In fields across Italy, the seeds of fundamental change are being sown—and they quite literally are seeds, hemp seeds.
Individually, a hemp grower has little power, but as part of a local hemp-growing collective, that power increases exponentially. Similarly, a sole collective has little influence, but a network of communities working together can garner power on a much greater and more meaningful level.
Collective power is exactly what members of Canapa Info Point (CIP) are trying to achieve. They are bringing together local, small-scale hemp producers from across the country to create a nationwide decentralized network—one that is proving to possess a significant political voice. Currently, its members are liaising with scientists, economists and politicians to create legislation that could ultimately see the creation of Spanish-style cannabis social clubs and a regulated medical cannabis market. The Italian state has become increasingly open to medical cannabis in recent years—in fact, the military recently completed its first-ever medical cannabis crop!
In addition, CIP provides information to would-be hemp farmers on how to obtain licenses and EU funding. It also runs Saracinesca in Canapa, a one-hectare model field designed to demonstrate hemp agriculture to politicians, farmers and the interested public.1 The field is situated in the small hillside village just outside of Rome. They also have far-reaching plans to set up a bio park and therapeutic village, which upon completion would welcome medical cannabis tourists from around the world.
Italy was once known throughout the contemporary world for its fine-quality hemp products. Modern-day producers are keen to revive that legacy. Hemp industry associations are springing up all over the country—in Puglia, Piedmont, Tuscany and Lazio, to name just a few.
Up in the northern province of Brescia another hemp association has sprung up. AgriCanapa grows four hectares, and works with farmers growing a further 50 hectares throughout Brescia—partly to address issues of soils contaminated with PCBs. The soil surrounding the perimeter of a local chemical manufacturer Caffaro is among the worst in the world, and 5,000 times the residential safe limit decreed by the government.
AgriCanapa produces a wide range of high-quality hemp products including oils, textiles, building materials and some excellent pasta, flour and biscuits. AgriCanapa has plans to set up hemp cooking classes, as well as a number of other services to hemp entrepreneurs.
On our visit, president Federico explains his organization to us—and it is something truly evolved. When he was setting up AgriCanapa, the banks simply weren’t lending—a result of the global financial crisis of 2008, which crippled small and medium-sized businesses throughout Italy. Getting funding from alternative sources also proved an impossible task.
Federico refused to give up hope and instead began to think in terms that bypassed money entirely—and in doing so, he has implemented a business model that could well be described as post-capitalist.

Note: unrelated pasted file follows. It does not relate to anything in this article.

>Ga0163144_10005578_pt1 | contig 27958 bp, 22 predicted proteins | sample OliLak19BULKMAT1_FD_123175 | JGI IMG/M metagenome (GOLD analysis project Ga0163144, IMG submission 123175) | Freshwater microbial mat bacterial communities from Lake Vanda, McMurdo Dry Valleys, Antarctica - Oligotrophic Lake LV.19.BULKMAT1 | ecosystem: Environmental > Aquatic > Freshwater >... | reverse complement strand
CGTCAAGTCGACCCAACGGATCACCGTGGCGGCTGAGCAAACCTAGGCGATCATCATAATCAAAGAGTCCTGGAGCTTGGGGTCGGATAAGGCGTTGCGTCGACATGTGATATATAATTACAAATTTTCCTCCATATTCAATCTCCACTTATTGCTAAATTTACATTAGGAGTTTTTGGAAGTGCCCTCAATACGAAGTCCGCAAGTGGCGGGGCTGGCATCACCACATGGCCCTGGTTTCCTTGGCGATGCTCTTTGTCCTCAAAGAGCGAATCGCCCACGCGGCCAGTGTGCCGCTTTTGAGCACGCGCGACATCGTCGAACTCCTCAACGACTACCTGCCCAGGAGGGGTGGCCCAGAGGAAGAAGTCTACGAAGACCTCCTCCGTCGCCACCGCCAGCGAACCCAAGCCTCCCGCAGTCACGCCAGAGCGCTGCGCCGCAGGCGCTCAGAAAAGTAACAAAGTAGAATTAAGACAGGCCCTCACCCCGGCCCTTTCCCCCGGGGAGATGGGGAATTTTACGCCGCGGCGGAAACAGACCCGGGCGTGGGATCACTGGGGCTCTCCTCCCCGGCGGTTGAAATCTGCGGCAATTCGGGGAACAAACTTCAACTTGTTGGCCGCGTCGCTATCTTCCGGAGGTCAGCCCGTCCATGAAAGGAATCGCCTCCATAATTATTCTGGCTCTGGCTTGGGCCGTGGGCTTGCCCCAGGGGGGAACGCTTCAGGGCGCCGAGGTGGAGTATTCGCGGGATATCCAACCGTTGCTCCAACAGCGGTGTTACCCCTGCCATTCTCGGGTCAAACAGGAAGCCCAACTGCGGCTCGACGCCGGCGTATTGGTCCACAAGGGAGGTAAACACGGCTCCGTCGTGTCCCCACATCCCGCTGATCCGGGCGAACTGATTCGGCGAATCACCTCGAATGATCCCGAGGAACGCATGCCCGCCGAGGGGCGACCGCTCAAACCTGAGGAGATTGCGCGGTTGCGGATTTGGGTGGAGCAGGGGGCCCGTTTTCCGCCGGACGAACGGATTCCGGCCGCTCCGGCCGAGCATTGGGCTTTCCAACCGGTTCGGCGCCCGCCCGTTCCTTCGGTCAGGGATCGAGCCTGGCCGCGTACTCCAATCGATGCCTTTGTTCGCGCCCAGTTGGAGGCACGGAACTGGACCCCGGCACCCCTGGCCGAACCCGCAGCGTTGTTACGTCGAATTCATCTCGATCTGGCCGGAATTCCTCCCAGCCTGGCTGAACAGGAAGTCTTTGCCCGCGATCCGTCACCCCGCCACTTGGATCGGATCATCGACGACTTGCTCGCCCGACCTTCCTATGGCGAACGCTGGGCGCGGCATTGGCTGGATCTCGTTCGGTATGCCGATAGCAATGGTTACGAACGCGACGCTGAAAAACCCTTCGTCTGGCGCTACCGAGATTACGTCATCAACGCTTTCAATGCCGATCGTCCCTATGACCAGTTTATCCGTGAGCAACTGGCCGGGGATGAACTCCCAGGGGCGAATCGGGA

Throughout Italy, another network is taking shape: a network that crosses multiple industries, and although focused locally, has interconnected hubs in most regions of the country. Via this network, businesses can exchange resources, products and expertise without using money at all, instead utilizing a system of “link credits” that can be redeemed by any other member.
Via this network, which is called Circuito di Credito Commerciale, Federico was able to access the resources, equipment and expertise he needed to set up his association, without actually using money at all! This kind of evolutionary thinking comes at a time when even the world’s greatest financial institutions are beginning to acknowledge the fact that capitalism is not working. It is failing small businesses, workers and everyday people—everyone who doesn’t have a direct stake in the aggressive corporate system currently dominating the global economy. Furthermore, it is failing to protect the environment, putting life as we know it in jeopardy.
Unearthing alternative models to traditional financial institutions is a necessity, and that’s exactly what’s happening right here in these small, rural, Italian communities. It’s not a complete replacement for all industries everywhere, but if we can apply these principles to agriculture at a minimum, the world could become a much, much better place.
Just as a plant takes time to grow, these ideas will take time to pervade society. This is why the process is perhaps best described as evolution, not revolution—not a sudden, drastic change, but gradual, incremental changes that occur over generations.
While these processes may be gradual, our acceptance of them is critical to our ability to adapt to an ever-changing environment. Change slowly pervades, but as it is often superior to whatever came before, it becomes dominant and paves the way for further change.
1. Hectare: a metric unit of square measure, equal to 100 acres